Of course, this is one example of the science that multi-messenger astronomy enables, and I chose it because it's what I'm interested in. But there are plenty more. Supernovae give off light, but they should also give off gravitational waves and neutrinos. Again, these complement each other. The light we see from the supernova tells us about the nuclear reaction and decays that take place in the matter blown off by the explosion, while the gravitational waves tell us what actually went on at the core of the star (which probably became a neutron star or black hole) and the neutrinos teach us about the nuclear physics going on in the collapsing core.

And there are the unknowns. Just like the birth of radio astronomy led to the discovery of pulsars, we should expect to find new things using these new messengers. Indeed, we alread have. The IceCube neutrino observatory has detected neutrinos with really high energies and we don't know where they came from! The first gravitational wave detections were of high mass (30 times the mass of the Sun) black holes merging. We didn't even know that 30 solar mass black holes existed before! And explaining how you manage to make one is a challenge; how to get two in a binary, and close enough to each other that the merge, is a real headache. As the field of multi-messenger astronomy matures, who knows what else we will discover?

So what do you do?

Exposure map of a tiled observation

Example of a Swift observation of a neutrino event. The colours indicate the about of exposure (white is more). Here 7 overlapping fields were used. The black streaks are parts of the CCD damaged by a micrometeroid impact.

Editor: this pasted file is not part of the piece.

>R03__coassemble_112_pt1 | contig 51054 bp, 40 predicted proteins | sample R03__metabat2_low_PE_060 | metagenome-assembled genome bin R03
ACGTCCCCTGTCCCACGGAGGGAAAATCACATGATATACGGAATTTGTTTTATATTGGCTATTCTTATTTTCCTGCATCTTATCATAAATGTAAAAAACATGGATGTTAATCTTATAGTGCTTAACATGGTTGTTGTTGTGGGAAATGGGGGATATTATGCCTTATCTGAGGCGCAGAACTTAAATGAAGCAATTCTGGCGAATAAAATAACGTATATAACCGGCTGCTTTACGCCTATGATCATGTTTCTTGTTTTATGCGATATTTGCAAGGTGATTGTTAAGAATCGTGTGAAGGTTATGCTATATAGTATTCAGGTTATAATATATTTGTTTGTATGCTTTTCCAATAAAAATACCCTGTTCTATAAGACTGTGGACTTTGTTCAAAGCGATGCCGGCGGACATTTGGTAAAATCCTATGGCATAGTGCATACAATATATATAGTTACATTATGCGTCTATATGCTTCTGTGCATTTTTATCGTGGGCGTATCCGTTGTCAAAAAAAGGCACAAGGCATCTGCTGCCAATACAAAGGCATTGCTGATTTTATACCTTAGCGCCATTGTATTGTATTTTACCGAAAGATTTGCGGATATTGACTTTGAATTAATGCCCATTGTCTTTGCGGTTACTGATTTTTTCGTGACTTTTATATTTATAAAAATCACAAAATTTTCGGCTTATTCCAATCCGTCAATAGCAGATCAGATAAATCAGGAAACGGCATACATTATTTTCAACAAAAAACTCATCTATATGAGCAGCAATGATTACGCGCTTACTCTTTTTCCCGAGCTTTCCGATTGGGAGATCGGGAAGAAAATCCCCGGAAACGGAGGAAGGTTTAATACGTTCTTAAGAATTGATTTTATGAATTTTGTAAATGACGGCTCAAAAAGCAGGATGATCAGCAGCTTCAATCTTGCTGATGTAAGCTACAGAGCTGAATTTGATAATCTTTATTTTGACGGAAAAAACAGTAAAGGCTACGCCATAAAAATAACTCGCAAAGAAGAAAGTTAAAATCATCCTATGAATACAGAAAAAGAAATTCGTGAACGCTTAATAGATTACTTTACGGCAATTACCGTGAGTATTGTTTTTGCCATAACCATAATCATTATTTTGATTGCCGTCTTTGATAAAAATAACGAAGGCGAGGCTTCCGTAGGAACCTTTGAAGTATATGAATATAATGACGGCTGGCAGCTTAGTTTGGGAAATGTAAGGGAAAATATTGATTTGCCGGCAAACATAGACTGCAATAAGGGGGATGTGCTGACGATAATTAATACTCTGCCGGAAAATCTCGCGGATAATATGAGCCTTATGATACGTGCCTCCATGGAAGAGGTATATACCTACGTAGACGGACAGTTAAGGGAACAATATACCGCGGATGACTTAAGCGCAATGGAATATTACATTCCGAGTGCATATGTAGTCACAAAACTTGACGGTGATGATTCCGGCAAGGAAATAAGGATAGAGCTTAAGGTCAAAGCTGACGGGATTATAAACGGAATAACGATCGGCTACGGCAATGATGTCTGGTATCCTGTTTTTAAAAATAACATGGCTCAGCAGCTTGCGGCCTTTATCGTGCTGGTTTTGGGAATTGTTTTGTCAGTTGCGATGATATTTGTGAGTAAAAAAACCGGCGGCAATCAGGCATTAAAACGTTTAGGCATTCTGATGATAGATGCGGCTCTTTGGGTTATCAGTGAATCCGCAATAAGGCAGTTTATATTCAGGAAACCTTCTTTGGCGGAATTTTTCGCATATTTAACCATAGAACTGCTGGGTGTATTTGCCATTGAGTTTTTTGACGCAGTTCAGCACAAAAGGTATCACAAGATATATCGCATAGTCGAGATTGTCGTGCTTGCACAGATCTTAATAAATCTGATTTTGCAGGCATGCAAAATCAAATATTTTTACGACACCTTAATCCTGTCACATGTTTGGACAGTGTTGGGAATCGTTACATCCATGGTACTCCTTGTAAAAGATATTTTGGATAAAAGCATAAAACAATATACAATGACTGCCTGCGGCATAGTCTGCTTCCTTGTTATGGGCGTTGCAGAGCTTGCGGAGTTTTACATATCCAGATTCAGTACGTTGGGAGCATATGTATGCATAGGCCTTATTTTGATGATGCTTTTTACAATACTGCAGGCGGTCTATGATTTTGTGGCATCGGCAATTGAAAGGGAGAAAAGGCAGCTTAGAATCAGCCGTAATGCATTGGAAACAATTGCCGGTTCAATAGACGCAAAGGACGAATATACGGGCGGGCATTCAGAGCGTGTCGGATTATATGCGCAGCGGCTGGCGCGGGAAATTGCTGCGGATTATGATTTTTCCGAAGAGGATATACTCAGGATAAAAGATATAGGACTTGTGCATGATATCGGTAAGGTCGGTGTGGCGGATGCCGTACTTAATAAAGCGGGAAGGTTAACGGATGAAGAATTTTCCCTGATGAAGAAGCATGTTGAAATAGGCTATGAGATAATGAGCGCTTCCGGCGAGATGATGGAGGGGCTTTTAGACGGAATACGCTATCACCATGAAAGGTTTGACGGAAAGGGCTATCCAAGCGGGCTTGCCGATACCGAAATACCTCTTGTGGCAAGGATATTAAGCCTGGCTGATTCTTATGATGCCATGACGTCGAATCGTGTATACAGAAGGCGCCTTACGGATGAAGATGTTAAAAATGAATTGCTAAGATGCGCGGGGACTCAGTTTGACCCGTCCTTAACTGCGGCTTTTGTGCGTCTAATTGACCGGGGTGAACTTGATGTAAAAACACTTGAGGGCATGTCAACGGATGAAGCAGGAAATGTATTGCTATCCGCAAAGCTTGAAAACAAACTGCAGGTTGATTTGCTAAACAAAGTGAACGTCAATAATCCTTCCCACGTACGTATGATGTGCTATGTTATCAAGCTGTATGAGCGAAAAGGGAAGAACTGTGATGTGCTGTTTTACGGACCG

Indeed, am I just excited about this, or actually doing something? The latter, definitely. For a number of years now, Swift has been responding the possible neutrino detections, observing the area where the neutrinos came from with the X-ray and UV telescopes, looking for some kind of event in light that may have caused the neutrinos. This is not as easy as you may think, because we don't know exactly where the neutrinos came from and we can't fit the whole likely origin in one field of view (see here for a discussion of locating objects in space). Instead we have to do a sort of mosaic, where we point the telescope in a pattern (see the image to the left) to cover the area the neutrinos probably came from. And the problem with this is that, when you look at a large area of sky with our X-ray telescope, you generally find a bunch of objects that have never been seen before (because no-one's looked in that direction with a sensitive X-ray telescope before). So how do you work out which, if any, is the source of the neutrinos?

This problem is even worse for gravitational waves. It's really hard to tell accurately where they came from, and for the events that LIGO have published so far, we'd have to look in hundreds or thousands of different places with the X-ray telescope to cover the area of sky from which the waves could have originated. And of course this means we'll find loads of objects and have to work out which one (if any) gave off the gravitational waves!

My focus so far has been on these problems. I've looked into ways of reducing the amount of sky we have to search, and produced methods of combining the information about where the gravitational waves came from, with information about where nearby galaxies are — and how complete with think our lists of those galaxies are — to do this. I've made software to optimise when and where we point Swift to maximise our chances of looking in the right place at the right time. I've made tools to analyse the X-ray data automatically to try to work out if we've found anything that looks like it might be the aftermath of a compact binary coalescence event. If you're interested you can look at my publication list for some of my recent works on this (the 'Evans et al.' papers from 2015 and 2016). If and when Swift detects light from a gravitational wave event, I will be spending what time I can studying it and writing it up. At present, because I'm employed to work on Swift, I have limited time available to spend doing this awesome science, but as you can imagine with this field just maturing, I'm doing what I can to find myself a dedicated research role to work on this sort of thing!

Further information: From | From NASA.